Necessary and sufficient conditions for reaching and maintaining critical state
According to classical critical state theory (CST) of granular mechanics, two analytical conditions on the ratio of stress invariants and the void ratio are postulated to be necessary and sufficient for reaching and maintaining critical state (CS). The present work investigates the sufficiency of these two conditions based on the results of a virtual three‐dimensional discrete element method experiment, which imposes continuous rotation of the principal axes of stress with fixed stress principal values at CS. Even though the fixity of the stress principal values satisfies the two analytical CST conditions at the initiation of rotation, contraction and abandonment of CS occur, which proves that these conditions may be necessary but are not sufficient to maintain CS. But if fixity of stress and strain rate directions in regard to the sample is considered at CS, the two analytical conditions of CST remain both necessary and sufficient. The recently proposed anisotropic critical state theory (ACST) turned this qualitative requirement of fixity into an analytical condition related to the CS value of a fabric anisotropy variable A defined in terms of an evolving fabric tensor and the plastic strain rate direction, thus, enhancing the two CST conditions by a third. In this way, the three analytical conditions of ACST become both necessary and sufficient for reaching and maintaining CS. In addition, the use of A explains the observed results by relating the stress‐strain response, in particular the dilatancy, to the evolution of fabric by means of the relevant equations of ACST.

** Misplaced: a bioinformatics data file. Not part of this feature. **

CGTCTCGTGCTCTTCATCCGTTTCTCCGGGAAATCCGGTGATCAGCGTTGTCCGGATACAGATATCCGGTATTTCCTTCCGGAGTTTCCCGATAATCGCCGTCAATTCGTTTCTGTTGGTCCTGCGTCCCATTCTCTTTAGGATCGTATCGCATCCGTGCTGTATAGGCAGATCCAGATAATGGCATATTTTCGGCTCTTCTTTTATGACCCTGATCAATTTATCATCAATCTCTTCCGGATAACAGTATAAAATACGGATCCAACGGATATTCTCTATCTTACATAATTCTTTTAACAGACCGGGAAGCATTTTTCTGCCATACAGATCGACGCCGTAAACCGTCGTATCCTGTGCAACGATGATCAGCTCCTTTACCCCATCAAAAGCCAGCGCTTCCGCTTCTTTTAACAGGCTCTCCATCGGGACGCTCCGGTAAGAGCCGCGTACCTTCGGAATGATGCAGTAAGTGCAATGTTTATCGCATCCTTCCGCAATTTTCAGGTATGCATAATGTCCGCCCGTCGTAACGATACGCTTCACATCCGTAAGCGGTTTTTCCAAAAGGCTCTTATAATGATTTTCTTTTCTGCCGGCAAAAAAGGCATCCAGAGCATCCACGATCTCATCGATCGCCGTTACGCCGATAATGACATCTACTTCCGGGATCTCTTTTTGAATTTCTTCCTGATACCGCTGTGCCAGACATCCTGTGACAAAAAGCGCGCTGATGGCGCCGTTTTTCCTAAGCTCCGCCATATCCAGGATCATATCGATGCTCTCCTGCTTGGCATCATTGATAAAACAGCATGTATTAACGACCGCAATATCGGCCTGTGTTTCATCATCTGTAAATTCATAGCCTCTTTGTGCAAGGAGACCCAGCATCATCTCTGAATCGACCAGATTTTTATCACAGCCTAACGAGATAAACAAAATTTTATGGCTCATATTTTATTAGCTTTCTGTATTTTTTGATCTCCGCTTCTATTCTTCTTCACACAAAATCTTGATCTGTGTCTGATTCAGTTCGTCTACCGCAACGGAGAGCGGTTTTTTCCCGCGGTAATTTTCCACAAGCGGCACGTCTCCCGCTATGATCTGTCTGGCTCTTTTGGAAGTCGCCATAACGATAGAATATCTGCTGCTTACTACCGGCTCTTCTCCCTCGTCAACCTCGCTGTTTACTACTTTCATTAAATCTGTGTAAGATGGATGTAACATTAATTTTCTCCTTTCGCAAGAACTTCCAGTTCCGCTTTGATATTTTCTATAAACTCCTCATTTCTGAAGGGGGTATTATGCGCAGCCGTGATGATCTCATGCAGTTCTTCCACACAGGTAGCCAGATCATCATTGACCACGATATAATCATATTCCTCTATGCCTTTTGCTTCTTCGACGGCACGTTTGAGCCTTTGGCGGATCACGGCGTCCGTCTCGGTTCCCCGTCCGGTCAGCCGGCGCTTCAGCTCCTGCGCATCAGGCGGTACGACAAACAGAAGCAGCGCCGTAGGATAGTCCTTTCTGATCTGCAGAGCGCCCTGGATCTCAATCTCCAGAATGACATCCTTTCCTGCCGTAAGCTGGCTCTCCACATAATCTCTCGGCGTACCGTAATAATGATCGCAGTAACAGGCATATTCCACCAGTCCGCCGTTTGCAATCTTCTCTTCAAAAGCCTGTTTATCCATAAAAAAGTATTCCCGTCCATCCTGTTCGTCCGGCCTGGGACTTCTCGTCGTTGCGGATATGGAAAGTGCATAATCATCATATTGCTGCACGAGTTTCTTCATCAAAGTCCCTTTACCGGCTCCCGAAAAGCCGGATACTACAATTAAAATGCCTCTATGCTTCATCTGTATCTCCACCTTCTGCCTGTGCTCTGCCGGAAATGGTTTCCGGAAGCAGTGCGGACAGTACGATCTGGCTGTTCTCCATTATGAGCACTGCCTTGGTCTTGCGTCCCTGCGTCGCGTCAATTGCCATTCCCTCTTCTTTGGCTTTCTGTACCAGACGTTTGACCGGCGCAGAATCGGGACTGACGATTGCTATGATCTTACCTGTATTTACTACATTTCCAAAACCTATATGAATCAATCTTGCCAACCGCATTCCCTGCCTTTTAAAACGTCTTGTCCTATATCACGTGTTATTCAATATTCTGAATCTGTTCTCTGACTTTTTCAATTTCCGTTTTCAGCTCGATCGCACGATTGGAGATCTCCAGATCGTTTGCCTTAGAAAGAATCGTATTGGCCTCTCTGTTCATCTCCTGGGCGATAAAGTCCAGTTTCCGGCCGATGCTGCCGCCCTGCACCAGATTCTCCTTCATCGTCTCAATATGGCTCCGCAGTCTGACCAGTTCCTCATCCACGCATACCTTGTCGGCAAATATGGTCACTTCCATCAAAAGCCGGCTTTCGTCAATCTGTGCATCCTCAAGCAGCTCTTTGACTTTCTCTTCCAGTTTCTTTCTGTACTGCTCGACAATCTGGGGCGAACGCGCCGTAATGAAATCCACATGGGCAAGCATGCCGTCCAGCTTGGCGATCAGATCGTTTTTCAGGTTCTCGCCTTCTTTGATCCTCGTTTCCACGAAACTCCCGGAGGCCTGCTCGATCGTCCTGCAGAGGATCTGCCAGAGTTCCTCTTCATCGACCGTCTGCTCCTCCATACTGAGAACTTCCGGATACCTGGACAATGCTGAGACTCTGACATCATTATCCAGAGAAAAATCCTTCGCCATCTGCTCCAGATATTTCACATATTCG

Keywords: anisotropic critical state theory, anisotropy, critical state, dilatancy, discrete‐element modeling, fabric,